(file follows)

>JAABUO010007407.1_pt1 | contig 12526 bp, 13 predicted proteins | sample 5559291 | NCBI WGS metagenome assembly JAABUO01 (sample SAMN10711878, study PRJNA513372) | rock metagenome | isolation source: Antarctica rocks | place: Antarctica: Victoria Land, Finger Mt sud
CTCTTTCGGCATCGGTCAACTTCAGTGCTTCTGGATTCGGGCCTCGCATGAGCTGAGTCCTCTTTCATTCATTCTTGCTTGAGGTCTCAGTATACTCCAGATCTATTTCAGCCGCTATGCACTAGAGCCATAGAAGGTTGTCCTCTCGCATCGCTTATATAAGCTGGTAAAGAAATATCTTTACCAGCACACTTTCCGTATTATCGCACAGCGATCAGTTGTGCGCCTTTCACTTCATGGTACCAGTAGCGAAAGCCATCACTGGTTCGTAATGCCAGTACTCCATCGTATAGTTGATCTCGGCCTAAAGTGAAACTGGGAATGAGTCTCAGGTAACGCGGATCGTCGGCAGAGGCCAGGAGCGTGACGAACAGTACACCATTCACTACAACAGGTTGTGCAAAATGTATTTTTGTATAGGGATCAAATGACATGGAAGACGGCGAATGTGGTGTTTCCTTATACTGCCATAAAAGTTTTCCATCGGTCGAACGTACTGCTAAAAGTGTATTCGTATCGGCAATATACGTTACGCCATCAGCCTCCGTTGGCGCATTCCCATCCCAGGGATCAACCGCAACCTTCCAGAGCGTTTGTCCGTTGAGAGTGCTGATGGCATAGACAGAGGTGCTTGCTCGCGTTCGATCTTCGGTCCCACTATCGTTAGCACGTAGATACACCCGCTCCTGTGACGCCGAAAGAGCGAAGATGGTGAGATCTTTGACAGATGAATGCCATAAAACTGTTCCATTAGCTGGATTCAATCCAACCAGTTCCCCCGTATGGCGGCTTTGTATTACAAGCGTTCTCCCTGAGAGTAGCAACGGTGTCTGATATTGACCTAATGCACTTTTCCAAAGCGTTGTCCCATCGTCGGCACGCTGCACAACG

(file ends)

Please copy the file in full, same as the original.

>JAABUO010007407.1_pt1 | contig 12526 bp, 13 predicted proteins | sample 5559291 | NCBI WGS metagenome assembly JAABUO01 (sample SAMN10711878, study PRJNA513372) | rock metagenome | isolation source: Antarctica rocks | place: Antarctica: Victoria Land, Finger Mt sud
CTCTTTCGGCATCGGTCAACTTCAGTGCTTCTGGATTCGGGCCTCGCATGAGCTGAGTCCTCTTTCATTCATTCTTGCTTGAGGTCTCAGTATACTCCAGATCTATTTCAGCCGCTATGCACTAGAGCCATAGAAGGTTGTCCTCTCGCATCGCTTATATAAGCTGGTAAAGAAATATCTTTACCAGCACACTTTCCGTATTATCGCACAGCGATCAGTTGTGCGCCTTTCACTTCATGGTACCAGTAGCGAAAGCCATCACTGGTTCGTAATGCCAGTACTCCATCGTATAGTTGATCTCGGCCTAAAGTGAAACTGGGAATGAGTCTCAGGTAACGCGGATCGTCGGCAGAGGCCAGGAGCGTGACGAACAGTACACCATTCACTACAACAGGTTGTGCAAAATGTATTTTTGTATAGGGATCAAATGACATGGAAGACGGCGAATGTGGTGTTTCCTTATACTGCCATAAAAGTTTTCCATCGGTCGAACGTACTGCTAAAAGTGTATTCGTATCGGCAATATACGTTACGCCATCAGCCTCCGTTGGCGCATTCCCATCCCAGGGATCAACCGCAACCTTCCAGAGCGTTTGTCCGTTGAGAGTGCTGATGGCATAGACAGAGGTGCTTGCTCGCGTTCGATCTTCGGTCCCACTATCGTTAGCACGTAGATACACCCGCTCCTGTGACGCCGAAAGAGCGAAGATGGTGAGATCTTTGACAGATGAATGCCATAAAACTGTTCCATTAGCTGGATTCAATCCAACCAGTTCCCCCGTATGGCGGCTTTGTATTACAAGCGTTCTCCCTGAGAGTAGCAACGGTGTCTGATATTGACCTAATGCACTTTTCCAAAGCGTTGTCCCATCGTCGGCACGCTGCACAACG